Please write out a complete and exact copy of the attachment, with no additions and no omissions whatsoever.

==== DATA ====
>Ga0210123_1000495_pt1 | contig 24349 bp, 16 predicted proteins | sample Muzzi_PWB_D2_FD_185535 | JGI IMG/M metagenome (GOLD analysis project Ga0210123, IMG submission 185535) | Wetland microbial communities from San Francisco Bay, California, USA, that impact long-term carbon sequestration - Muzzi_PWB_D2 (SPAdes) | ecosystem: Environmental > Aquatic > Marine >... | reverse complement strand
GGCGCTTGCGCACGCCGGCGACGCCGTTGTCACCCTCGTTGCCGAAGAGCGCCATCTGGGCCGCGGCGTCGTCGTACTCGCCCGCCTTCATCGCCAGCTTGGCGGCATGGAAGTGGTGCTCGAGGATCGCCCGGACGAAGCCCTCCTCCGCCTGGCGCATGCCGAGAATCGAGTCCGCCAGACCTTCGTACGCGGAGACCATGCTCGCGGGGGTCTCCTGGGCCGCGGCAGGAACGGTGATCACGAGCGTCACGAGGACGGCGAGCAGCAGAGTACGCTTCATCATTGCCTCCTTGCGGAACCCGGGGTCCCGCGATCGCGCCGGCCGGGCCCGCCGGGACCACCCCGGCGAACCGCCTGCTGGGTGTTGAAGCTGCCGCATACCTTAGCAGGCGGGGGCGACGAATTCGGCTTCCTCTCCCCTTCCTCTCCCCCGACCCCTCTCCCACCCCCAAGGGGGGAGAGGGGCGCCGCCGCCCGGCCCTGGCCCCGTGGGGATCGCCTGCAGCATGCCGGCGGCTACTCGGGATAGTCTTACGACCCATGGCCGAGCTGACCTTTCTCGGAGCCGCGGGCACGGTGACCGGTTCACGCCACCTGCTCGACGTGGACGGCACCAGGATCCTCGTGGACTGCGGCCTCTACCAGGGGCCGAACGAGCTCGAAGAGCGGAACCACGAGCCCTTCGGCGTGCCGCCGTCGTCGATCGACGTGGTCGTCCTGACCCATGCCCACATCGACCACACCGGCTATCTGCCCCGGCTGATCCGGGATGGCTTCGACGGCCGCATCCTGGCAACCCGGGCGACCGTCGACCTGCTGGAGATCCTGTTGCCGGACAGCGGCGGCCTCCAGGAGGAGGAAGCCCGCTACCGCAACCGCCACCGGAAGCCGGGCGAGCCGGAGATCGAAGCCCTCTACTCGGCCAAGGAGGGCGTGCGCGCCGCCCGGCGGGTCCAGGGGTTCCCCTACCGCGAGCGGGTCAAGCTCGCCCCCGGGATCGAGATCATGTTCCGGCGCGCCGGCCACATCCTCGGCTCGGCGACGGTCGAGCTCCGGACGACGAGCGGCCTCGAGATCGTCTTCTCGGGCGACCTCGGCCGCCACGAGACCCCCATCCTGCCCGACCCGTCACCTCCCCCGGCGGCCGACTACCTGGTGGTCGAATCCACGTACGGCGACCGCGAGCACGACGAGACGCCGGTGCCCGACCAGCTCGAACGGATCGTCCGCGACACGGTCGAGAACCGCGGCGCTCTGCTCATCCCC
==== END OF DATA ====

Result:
>Ga0210123_1000495_pt1 | contig 24349 bp, 16 predicted proteins | sample Muzzi_PWB_D2_FD_185535 | JGI IMG/M metagenome (GOLD analysis project Ga0210123, IMG submission 185535) | Wetland microbial communities from San Francisco Bay, California, USA, that impact long-term carbon sequestration - Muzzi_PWB_D2 (SPAdes) | ecosystem: Environmental > Aquatic > Marine >... | reverse complement strand
GGCGCTTGCGCACGCCGGCGACGCCGTTGTCACCCTCGTTGCCGAAGAGCGCCATCTGGGCCGCGGCGTCGTCGTACTCGCCCGCCTTCATCGCCAGCTTGGCGGCATGGAAGTGGTGCTCGAGGATCGCCCGGACGAAGCCCTCCTCCGCCTGGCGCATGCCGAGAATCGAGTCCGCCAGACCTTCGTACGCGGAGACCATGCTCGCGGGGGTCTCCTGGGCCGCGGCAGGAACGGTGATCACGAGCGTCACGAGGACGGCGAGCAGCAGAGTACGCTTCATCATTGCCTCCTTGCGGAACCCGGGGTCCCGCGATCGCGCCGGCCGGGCCCGCCGGGACCACCCCGGCGAACCGCCTGCTGGGTGTTGAAGCTGCCGCATACCTTAGCAGGCGGGGGCGACGAATTCGGCTTCCTCTCCCCTTCCTCTCCCCCGACCCCTCTCCCACCCCCAAGGGGGGAGAGGGGCGCCGCCGCCCGGCCCTGGCCCCGTGGGGATCGCCTGCAGCATGCCGGCGGCTACTCGGGATAGTCTTACGACCCATGGCCGAGCTGACCTTTCTCGGAGCCGCGGGCACGGTGACCGGTTCACGCCACCTGCTCGACGTGGACGGCACCAGGATCCTCGTGGACTGCGGCCTCTACCAGGGGCCGAACGAGCTCGAAGAGCGGAACCACGAGCCCTTCGGCGTGCCGCCGTCGTCGATCGACGTGGTCGTCCTGACCCATGCCCACATCGACCACACCGGCTATCTGCCCCGGCTGATCCGGGATGGCTTCGACGGCCGCATCCTGGCAACCCGGGCGACCGTCGACCTGCTGGAGATCCTGTTGCCGGACAGCGGCGGCCTCCAGGAGGAGGAAGCCCGCTACCGCAACCGCCACCGGAAGCCGGGCGAGCCGGAGATCGAAGCCCTCTACTCGGCCAAGGAGGGCGTGCGCGCCGCCCGGCGGGTCCAGGGGTTCCCCTACCGCGAGCGGGTCAAGCTCGCCCCCGGGATCGAGATCATGTTCCGGCGCGCCGGCCACATCCTCGGCTCGGCGACGGTCGAGCTCCGGACGACGAGCGGCCTCGAGATCGTCTTCTCGGGCGACCTCGGCCGCCACGAGACCCCCATCCTGCCCGACCCGTCACCTCCCCCGGCGGCCGACTACCTGGTGGTCGAATCCACGTACGGCGACCGCGAGCACGACGAGACGCCGGTGCCCGACCAGCTCGAACGGATCGTCCGCGACACGGTCGAGAACCGCGGCGCTCTGCTCATCCCC